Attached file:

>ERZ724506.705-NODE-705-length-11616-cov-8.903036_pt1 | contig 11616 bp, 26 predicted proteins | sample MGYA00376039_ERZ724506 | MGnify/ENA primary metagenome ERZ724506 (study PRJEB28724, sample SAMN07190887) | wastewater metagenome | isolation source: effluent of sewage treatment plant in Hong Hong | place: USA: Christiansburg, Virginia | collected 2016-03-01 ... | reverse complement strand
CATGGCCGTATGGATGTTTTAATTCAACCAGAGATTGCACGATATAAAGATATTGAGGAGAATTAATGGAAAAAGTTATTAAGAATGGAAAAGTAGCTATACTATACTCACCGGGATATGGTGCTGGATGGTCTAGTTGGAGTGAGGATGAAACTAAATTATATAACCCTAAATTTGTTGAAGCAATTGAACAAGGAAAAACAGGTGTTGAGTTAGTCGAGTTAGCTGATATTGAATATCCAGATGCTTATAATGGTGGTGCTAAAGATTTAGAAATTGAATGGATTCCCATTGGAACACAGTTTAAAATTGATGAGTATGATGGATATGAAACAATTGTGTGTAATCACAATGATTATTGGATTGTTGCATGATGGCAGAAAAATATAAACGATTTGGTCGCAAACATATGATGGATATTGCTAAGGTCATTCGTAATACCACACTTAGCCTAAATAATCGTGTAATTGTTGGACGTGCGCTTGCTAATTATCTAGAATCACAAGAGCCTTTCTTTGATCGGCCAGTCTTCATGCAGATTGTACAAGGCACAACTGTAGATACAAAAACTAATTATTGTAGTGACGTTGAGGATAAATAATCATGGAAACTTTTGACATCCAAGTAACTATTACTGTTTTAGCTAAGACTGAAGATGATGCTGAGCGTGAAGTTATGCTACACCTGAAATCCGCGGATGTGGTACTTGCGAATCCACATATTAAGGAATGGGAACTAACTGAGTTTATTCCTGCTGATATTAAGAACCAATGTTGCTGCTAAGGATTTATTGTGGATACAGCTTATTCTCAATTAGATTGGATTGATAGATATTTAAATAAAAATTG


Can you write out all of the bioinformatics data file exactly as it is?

>ERZ724506.705-NODE-705-length-11616-cov-8.903036_pt1 | contig 11616 bp, 26 predicted proteins | sample MGYA00376039_ERZ724506 | MGnify/ENA primary metagenome ERZ724506 (study PRJEB28724, sample SAMN07190887) | wastewater metagenome | isolation source: effluent of sewage treatment plant in Hong Hong | place: USA: Christiansburg, Virginia | collected 2016-03-01 ... | reverse complement strand
CATGGCCGTATGGATGTTTTAATTCAACCAGAGATTGCACGATATAAAGATATTGAGGAGAATTAATGGAAAAAGTTATTAAGAATGGAAAAGTAGCTATACTATACTCACCGGGATATGGTGCTGGATGGTCTAGTTGGAGTGAGGATGAAACTAAATTATATAACCCTAAATTTGTTGAAGCAATTGAACAAGGAAAAACAGGTGTTGAGTTAGTCGAGTTAGCTGATATTGAATATCCAGATGCTTATAATGGTGGTGCTAAAGATTTAGAAATTGAATGGATTCCCATTGGAACACAGTTTAAAATTGATGAGTATGATGGATATGAAACAATTGTGTGTAATCACAATGATTATTGGATTGTTGCATGATGGCAGAAAAATATAAACGATTTGGTCGCAAACATATGATGGATATTGCTAAGGTCATTCGTAATACCACACTTAGCCTAAATAATCGTGTAATTGTTGGACGTGCGCTTGCTAATTATCTAGAATCACAAGAGCCTTTCTTTGATCGGCCAGTCTTCATGCAGATTGTACAAGGCACAACTGTAGATACAAAAACTAATTATTGTAGTGACGTTGAGGATAAATAATCATGGAAACTTTTGACATCCAAGTAACTATTACTGTTTTAGCTAAGACTGAAGATGATGCTGAGCGTGAAGTTATGCTACACCTGAAATCCGCGGATGTGGTACTTGCGAATCCACATATTAAGGAATGGGAACTAACTGAGTTTATTCCTGCTGATATTAAGAACCAATGTTGCTGCTAAGGATTTATTGTGGATACAGCTTATTCTCAATTAGATTGGATTGATAGATATTTAAATAAAAATTG